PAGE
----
With a keen eye for visuals and formal training in music composition, Samon Young is one of Hong Kong’s most sought out musical composers. His work, frequently political in nature, address themes of Hong Kong’s military history and the lasting impact Hong Kong’s British colonial history has left on the average Hong Konger. Samson’s music manifests itself across a variety of media and disciplines, from symphony orchestra composition amusement to multi-channel video art—including one in which he’s dressed as the red Teletubby.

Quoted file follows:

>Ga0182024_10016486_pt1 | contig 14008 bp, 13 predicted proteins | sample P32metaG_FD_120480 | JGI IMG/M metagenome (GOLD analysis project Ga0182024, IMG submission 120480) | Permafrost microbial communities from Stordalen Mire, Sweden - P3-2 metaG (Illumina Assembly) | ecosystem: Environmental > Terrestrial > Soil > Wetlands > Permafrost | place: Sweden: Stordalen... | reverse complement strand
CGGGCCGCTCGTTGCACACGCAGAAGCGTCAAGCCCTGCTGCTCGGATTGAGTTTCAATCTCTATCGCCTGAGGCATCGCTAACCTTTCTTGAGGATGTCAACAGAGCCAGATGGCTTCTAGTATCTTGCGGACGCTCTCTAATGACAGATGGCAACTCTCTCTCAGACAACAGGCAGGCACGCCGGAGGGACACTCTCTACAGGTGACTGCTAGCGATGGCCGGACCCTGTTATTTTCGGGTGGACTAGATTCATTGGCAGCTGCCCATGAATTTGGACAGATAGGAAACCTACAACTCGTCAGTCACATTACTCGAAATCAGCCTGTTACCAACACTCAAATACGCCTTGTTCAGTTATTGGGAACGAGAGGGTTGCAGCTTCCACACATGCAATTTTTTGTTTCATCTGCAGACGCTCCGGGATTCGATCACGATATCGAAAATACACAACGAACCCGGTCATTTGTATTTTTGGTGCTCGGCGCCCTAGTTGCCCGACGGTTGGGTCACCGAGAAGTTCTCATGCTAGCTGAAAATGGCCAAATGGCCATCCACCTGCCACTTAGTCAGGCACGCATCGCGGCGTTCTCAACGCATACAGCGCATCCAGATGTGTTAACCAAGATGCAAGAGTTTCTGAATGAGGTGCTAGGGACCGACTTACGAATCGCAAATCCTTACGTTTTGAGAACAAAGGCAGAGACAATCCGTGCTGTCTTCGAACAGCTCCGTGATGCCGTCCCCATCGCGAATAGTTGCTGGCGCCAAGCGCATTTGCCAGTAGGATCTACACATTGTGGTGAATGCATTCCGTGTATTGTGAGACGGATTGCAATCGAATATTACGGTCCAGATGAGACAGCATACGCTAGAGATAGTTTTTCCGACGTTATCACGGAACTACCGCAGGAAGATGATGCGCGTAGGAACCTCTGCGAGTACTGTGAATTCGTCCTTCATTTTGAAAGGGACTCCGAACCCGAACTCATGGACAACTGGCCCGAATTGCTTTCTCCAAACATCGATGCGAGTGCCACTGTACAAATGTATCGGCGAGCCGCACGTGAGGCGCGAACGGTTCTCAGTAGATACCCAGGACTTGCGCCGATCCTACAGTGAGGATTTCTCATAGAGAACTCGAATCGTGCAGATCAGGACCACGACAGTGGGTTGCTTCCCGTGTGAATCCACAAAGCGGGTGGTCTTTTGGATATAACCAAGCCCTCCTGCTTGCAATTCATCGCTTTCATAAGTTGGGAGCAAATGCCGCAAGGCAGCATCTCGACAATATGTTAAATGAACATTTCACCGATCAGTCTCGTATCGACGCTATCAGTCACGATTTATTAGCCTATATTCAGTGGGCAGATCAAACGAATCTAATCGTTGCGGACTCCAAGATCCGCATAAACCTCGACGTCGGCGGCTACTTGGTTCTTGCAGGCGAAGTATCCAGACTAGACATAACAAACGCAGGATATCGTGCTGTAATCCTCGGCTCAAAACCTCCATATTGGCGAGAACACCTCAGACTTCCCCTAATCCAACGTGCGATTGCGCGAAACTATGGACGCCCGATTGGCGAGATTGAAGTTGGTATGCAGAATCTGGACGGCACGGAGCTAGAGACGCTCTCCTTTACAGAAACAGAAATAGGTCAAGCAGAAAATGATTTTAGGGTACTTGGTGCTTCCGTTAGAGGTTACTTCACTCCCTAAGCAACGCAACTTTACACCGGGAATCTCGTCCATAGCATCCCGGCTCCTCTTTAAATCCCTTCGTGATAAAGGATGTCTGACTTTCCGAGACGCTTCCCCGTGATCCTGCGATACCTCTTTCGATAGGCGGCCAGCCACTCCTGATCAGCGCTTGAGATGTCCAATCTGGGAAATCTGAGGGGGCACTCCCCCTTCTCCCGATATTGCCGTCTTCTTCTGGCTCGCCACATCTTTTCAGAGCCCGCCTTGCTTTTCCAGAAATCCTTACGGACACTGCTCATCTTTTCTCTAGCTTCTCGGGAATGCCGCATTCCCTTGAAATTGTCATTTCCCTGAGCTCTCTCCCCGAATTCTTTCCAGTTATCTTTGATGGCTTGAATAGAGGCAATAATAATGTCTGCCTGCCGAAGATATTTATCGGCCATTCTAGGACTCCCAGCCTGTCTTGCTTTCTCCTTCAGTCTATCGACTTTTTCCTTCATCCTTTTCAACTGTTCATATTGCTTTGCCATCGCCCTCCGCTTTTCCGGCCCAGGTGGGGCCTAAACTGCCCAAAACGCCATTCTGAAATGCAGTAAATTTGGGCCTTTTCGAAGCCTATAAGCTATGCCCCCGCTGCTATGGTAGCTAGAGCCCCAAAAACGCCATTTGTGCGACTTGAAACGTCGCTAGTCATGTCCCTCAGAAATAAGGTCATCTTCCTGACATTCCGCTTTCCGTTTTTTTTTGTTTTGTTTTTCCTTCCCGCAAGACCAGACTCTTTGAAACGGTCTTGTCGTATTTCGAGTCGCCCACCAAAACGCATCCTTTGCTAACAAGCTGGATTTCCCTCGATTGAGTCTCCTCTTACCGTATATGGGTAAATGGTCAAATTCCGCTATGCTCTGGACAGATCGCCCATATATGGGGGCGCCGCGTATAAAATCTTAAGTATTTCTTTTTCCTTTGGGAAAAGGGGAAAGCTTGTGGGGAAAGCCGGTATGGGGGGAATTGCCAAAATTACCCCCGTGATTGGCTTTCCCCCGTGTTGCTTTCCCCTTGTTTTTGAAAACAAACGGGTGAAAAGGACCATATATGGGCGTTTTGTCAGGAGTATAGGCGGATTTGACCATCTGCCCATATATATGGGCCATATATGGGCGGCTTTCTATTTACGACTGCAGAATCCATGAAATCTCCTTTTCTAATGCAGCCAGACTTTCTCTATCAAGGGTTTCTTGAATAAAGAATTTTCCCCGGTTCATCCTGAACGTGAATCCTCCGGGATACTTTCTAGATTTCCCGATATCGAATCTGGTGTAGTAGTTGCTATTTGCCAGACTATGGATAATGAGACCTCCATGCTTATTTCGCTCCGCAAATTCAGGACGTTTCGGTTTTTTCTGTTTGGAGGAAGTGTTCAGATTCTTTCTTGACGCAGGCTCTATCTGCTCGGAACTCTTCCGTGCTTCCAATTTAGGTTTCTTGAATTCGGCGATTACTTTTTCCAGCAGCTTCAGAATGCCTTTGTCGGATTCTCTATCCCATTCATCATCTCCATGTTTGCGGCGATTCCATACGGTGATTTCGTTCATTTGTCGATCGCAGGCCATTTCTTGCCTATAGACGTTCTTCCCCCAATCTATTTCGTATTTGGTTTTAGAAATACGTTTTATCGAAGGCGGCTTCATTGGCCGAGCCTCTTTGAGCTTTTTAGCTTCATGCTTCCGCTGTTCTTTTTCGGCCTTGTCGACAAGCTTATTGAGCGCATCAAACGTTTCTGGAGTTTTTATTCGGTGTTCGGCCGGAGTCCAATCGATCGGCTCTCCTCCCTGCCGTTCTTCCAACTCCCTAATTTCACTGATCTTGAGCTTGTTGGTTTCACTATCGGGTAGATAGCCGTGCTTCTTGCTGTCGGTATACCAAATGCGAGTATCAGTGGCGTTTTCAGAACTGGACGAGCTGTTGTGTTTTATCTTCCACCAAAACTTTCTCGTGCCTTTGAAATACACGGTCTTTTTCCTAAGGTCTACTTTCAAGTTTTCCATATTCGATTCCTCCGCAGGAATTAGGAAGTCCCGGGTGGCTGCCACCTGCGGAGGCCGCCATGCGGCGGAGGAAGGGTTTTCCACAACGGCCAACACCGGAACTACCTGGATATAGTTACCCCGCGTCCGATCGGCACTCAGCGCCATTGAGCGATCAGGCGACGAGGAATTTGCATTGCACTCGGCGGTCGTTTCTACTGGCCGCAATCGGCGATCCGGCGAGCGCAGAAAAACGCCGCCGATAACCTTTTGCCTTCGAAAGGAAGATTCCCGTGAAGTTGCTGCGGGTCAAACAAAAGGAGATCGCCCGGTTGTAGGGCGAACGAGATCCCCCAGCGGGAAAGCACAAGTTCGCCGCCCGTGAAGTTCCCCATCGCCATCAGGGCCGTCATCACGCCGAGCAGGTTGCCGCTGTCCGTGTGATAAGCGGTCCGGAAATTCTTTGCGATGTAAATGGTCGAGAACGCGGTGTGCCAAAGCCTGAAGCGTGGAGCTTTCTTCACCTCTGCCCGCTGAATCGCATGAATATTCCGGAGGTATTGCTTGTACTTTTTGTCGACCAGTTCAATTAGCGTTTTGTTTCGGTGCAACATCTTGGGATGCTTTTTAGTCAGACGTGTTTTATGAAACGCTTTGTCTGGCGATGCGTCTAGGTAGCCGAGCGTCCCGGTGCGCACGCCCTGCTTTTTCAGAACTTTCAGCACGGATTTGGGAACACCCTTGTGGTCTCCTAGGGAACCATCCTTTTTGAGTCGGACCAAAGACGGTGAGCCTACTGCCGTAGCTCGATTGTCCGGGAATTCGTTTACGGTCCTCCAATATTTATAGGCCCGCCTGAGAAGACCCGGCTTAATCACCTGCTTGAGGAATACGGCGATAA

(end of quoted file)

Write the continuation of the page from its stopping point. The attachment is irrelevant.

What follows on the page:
In last year’s 57th Venice Biennale he represented Hong Kong. For his 2015 exhibition titled “For Whom the Bell Tolls: A Journey Into the Sonic History of Conflict” which focused on bells and their status as both a symbol of peace and strife, he became the first winner of BMW’s Art Journey award. Prior to that, in 2007 he was the the first Hong Kong artist to receive the Bloomberg Emerging Artist Award for his work, The Happiest Hour, a collection of Nintendo Game Boy-inspired audiovisual installations with Christopher Lau. His video works currently on display at MOCA Taipei's Spectrosynthesis exhibition, which is being dubbed the first LGBTQ exhibition at a major, government-run museum in Asia.